What is his value to the Cubs now? This is exactly where we need him.
If you get into the salary case, didn't Rich Harden get seven million dollars? Harden has made exactly 41 starts over the past three years, with 25 of them in 2008. At 13 starts per year, his seven mill, will net over $500k per start.
Obviously I hope Harden makes 30 starts, which will bring his price per start to $225,000 per start, but it is as unlikely as Bradley starting 130 games.
Yet, we are just glad to have Rich in our rotation for a full season.
Now, I know some may not agree with me, but I think pitchers contracts are even more ridiculous than hitters. I can't see how a pitcher that starts 30 games is more important than a key hitter that starts 130.
Now, I think about the upside of both Milton Bradley and Kosuke Fukudome. Despite the colossal fall off in 2008, Fukodome has a high ceiling. Whatever the problem was in the second half, I believe he is probably working to fix it, as I type.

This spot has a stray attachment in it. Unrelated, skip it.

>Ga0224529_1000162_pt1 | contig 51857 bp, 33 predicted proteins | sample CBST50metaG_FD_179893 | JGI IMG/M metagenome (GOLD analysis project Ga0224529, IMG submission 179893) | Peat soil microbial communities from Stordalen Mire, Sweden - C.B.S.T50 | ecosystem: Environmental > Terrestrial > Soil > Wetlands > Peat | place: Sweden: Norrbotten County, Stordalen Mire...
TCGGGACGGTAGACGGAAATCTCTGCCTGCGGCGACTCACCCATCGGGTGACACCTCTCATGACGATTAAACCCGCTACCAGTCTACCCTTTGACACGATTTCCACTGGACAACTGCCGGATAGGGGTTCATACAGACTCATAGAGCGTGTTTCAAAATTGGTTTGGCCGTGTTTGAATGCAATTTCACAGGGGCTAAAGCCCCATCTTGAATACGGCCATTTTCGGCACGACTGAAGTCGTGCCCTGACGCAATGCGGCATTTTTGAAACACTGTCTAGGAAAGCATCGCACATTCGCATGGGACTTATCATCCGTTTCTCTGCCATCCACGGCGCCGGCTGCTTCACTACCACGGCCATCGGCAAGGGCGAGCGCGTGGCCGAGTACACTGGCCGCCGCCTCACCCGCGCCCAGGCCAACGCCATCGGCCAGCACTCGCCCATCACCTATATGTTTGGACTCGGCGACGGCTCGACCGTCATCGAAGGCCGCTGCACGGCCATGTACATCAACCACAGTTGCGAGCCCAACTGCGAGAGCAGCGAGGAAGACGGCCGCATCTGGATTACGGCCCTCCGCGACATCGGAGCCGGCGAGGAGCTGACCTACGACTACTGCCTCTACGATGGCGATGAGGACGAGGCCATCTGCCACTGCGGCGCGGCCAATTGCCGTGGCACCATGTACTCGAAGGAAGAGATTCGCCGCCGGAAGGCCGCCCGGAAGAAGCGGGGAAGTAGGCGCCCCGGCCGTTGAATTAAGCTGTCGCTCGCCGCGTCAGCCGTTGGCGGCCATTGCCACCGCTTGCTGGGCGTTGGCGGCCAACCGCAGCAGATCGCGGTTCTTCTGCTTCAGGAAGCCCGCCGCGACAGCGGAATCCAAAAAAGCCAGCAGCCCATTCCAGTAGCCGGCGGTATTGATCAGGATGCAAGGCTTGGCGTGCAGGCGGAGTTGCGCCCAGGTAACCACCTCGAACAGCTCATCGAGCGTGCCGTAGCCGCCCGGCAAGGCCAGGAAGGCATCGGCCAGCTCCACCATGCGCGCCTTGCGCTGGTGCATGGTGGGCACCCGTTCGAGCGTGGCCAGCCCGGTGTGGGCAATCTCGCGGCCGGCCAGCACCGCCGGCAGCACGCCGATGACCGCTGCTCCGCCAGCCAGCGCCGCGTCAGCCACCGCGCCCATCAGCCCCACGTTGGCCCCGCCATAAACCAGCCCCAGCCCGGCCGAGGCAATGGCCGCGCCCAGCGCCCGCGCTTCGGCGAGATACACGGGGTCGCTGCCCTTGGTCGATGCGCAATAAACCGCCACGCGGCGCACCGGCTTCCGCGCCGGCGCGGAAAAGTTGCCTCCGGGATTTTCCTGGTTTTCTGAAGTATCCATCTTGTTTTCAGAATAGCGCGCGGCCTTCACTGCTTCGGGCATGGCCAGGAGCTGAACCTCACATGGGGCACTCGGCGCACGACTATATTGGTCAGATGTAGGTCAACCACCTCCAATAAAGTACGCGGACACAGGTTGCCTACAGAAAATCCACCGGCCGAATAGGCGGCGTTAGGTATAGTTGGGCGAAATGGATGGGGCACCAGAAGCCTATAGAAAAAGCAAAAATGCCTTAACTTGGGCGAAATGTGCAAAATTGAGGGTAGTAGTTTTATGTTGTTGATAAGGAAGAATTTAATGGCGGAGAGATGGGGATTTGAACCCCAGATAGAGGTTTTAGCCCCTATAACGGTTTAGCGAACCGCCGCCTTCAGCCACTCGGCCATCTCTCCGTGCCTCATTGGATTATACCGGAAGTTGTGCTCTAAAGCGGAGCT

I know this is no guarantee. I know that Kosuke could very possibly be a .250 hitter. After watching him early in the season, prior to the All-Star ballots opening, he could also be a .300 hitter with an OBP of .400 plus.
So, say Fukudome returns to the United States, and hits even .280 with a .380 OBP. Milton Bradley plays 100 games in the outfield, the rest are then played by Kosuke, with Reed Johnson playing in center field.
While I understand that this is wishful thinking, the return of early 2008 Fukudome is still a possibility.
Just as it is possible, likely or not, that Milton Bradley starts 130 games in right field. If he does this, the Cubs will come very close to winning 110 games, if all other players stay healthy too.
The reason I like this scenario better, is because Bradley is still young at 31 and could still progress average wise. His OBP is likely to be around .410 and he is a serious threat to hit .325.
Abreu on the other hand, could begin a serious downfall, as soon as 2009. Bradley is a better hitter, has more power, and has a higher OBP over the past two years.
Now, the fact that Milton Bradley is about to join his fifth team in five years, could be scarey. There have been a number of reports that have said that outside of his relationship with Jeff Kent, Bradley is well liked by his teammates. Now, Jeff Kent would be a clubhouse cancer, IMO.